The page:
CHANCELLOR, E Beresford. Memorials of St James's Street together with The Annals of Almack's. Grant Richards, 1922.
8vo., sometime bound by Root in full dark blue crushed morocco, ruled in gilt, spine ruled and lettered in gilt, top edge gilt, rich gilt turn-ins over watered silk endpapers. With 16 illustrations, extra illustrated with 8 colour plates and 44 black and white plates (predominantly portraits). A little rubbing to raised bands on spine otherwise a very good copy.
First edition. A handsomely bound extra-illustrated copy including a hand coloured frontispiece of Pollard's Four in Hand at the Roebuck (rather incongruously as The Roebuck was in Turnham Green).
With a history of the Club Almack's. Almack's Assembly Rooms was a social club in London from 1765 to 1871 and one of the first to admit both men and women. It was one of a limited number of upper class mixed-sex public social venues in the British capital in an era when the most important venues for the hectic social season were the grand houses of the aristocracy. From 1871 it was renamed "Willis's Rooms"
The Assembly Rooms first opened in purposeful rivalry to Mrs. Cornelys' entertainments at Carlisle House; her masquerade balls were becoming notorious. At first it was described as a "female Brook's"—a gambling club to which women were admitted, as well as men. Male members proposed and elected the female members, and women proposed and elected the male members. At this time, like Almack's other establishments, it was meant to make money as what would now be called a casino. It was, like a male club, open any night, and gambling was all that went on, besides a little supper served by Mr. and Mrs. Almack, the latter of whom poured tea while wearing a fashionable sack gown.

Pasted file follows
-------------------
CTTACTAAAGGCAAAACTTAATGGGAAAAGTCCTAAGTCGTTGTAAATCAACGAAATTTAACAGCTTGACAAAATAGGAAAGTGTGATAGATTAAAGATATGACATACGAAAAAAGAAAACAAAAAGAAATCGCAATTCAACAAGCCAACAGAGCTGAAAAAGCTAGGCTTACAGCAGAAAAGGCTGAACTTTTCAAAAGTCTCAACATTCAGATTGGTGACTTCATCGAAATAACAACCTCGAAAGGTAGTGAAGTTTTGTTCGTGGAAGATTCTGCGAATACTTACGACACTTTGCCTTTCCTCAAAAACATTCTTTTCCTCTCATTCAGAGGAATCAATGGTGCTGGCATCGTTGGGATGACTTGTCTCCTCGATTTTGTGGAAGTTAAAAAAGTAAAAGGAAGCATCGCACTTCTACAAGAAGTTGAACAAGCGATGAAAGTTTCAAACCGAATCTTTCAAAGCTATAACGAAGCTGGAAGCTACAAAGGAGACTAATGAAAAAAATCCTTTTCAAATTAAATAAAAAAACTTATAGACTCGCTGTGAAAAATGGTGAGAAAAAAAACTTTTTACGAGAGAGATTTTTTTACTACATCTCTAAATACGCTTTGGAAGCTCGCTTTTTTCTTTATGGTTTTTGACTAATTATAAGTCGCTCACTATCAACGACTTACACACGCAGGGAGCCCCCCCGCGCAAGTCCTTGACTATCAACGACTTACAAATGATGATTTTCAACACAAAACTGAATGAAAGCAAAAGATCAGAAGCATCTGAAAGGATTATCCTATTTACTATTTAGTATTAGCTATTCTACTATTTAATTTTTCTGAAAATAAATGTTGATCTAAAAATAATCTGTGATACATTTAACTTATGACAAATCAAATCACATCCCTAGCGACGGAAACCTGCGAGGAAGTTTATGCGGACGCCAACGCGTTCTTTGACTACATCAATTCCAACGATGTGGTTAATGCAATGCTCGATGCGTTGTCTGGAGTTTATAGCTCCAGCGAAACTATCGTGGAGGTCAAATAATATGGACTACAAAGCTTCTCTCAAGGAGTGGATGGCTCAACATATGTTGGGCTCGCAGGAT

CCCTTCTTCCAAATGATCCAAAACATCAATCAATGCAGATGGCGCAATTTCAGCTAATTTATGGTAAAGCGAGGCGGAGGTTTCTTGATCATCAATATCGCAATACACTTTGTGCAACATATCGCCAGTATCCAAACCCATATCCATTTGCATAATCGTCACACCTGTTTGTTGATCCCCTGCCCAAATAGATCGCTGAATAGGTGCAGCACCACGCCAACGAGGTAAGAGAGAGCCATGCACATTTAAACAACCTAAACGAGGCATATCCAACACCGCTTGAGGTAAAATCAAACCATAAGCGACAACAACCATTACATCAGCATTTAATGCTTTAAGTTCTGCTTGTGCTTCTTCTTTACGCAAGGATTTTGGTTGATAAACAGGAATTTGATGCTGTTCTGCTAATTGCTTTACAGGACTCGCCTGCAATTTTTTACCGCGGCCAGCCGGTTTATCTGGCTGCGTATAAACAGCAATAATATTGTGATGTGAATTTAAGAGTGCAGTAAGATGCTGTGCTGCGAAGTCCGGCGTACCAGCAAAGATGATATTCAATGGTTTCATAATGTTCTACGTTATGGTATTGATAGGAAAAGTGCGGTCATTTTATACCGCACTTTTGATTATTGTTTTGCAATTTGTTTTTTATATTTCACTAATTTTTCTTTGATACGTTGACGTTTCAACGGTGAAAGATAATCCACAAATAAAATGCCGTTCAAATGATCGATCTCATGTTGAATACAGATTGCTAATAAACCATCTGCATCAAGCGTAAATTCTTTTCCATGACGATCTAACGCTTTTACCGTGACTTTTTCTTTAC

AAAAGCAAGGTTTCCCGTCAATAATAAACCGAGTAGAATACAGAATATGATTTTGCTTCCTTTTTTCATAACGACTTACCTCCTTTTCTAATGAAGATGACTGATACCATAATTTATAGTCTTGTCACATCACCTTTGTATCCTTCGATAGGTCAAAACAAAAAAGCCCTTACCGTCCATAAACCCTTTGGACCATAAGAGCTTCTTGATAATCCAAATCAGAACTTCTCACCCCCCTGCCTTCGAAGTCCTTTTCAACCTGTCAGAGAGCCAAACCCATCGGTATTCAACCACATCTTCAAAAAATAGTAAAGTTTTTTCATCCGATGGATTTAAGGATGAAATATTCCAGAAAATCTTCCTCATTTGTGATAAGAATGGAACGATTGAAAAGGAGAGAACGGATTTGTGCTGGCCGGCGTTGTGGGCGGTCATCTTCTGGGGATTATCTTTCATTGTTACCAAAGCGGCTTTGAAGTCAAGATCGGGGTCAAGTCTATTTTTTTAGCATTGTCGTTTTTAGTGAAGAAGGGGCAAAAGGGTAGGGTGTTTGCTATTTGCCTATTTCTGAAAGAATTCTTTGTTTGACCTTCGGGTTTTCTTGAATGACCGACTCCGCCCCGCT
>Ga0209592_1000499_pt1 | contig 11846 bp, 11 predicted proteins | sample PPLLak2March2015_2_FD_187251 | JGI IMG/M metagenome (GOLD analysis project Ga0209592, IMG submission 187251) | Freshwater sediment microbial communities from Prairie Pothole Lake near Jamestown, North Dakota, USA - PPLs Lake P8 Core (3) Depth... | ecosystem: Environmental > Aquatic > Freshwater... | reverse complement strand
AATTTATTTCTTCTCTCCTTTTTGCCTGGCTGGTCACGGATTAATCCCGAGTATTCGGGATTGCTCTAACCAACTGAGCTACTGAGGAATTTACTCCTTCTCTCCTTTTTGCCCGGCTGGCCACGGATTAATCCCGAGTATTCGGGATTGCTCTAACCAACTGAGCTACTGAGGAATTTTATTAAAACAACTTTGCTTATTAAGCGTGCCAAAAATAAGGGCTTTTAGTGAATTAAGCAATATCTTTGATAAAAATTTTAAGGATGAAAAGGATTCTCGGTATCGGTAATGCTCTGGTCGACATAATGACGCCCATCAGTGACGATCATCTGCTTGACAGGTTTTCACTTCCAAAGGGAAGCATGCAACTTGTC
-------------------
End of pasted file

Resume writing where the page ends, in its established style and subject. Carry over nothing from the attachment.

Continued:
In 1770, Horace Walpole wrote of "The Female Coterie", "There is a new Institution that begins to make, and if it proceeds will make, considerable noise. It is a club of both sexes to be erected at Almack's, on the model of that of the men at White's. Mrs Fitzroy, Lady Pembroke, Mrs Meynell, Lady Molyneux, Miss Pelham and Miss Lloyd are the foundresses. I am ashamed to say I am of so young and fashionable society; but as they are people I live with, I choose to be idle rather than morose. I can go to a young supper without forgetting how much sand is run out of the hour-glass.
This first phase of Almack's suffered from competition from The Pantheon or "Winter Ranelagh Gardens" from 1772 until it burned down twenty years later. Play seems to have fallen off, as Almack's entered its second phase some time after 1800.